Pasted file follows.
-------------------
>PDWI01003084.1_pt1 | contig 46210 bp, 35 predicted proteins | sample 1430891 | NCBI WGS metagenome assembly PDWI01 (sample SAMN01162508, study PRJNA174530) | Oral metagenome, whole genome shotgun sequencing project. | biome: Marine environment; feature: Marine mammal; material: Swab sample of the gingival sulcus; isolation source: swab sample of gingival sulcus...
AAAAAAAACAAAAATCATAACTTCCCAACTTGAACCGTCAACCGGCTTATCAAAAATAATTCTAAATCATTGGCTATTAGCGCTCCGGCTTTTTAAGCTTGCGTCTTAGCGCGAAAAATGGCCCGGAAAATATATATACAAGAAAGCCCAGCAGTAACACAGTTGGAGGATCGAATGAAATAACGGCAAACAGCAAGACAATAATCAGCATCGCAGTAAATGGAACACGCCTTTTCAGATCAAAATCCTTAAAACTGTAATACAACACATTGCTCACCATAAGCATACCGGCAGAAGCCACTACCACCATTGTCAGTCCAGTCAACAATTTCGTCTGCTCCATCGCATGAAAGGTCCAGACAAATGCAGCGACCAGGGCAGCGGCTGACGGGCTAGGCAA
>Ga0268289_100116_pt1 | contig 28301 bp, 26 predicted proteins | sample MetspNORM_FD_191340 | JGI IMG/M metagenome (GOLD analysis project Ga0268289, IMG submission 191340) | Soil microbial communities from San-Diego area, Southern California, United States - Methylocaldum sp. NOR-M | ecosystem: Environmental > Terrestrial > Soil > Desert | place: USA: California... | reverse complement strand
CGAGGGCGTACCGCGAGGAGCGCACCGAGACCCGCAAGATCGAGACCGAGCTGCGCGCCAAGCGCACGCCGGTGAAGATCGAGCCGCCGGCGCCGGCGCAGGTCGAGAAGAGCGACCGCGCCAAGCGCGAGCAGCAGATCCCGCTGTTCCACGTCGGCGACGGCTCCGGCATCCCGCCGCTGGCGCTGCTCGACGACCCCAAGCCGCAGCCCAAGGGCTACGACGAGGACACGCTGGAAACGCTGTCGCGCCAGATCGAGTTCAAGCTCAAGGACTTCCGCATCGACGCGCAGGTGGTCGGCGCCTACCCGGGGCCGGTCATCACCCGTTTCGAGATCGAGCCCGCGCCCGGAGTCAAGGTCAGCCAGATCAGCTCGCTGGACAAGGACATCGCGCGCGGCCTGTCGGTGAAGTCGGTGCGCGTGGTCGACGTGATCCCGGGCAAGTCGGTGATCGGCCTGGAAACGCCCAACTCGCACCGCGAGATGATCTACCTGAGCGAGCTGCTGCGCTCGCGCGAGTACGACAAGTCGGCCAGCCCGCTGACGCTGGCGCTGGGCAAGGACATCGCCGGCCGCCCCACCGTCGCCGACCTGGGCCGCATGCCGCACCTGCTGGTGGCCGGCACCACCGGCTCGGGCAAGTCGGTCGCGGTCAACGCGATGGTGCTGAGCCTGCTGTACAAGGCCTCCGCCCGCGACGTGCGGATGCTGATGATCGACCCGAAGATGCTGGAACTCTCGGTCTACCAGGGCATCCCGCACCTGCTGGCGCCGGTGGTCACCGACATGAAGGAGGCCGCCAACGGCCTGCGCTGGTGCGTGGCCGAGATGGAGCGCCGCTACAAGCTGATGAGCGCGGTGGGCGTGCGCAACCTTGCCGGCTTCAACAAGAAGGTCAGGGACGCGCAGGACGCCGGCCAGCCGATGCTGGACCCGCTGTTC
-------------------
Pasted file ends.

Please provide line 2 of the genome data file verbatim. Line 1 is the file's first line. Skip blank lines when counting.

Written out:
AAAAAAAACAAAAATCATAACTTCCCAACTTGAACCGTCAACCGGCTTATCAAAAATAATTCTAAATCATTGGCTATTAGCGCTCCGGCTTTTTAAGCTTGCGTCTTAGCGCGAAAAATGGCCCGGAAAATATATATACAAGAAAGCCCAGCAGTAACACAGTTGGAGGATCGAATGAAATAACGGCAAACAGCAAGACAATAATCAGCATCGCAGTAAATGGAACACGCCTTTTCAGATCAAAATCCTTAAAACTGTAATACAACACATTGCTCACCATAAGCATACCGGCAGAAGCCACTACCACCATTGTCAGTCCAGTCAACAATTTCGTCTGCTCCATCGCATGAAAGGTCCAGACAAATGCAGCGACCAGGGCAGCGGCTGACGGGCTAGGCAA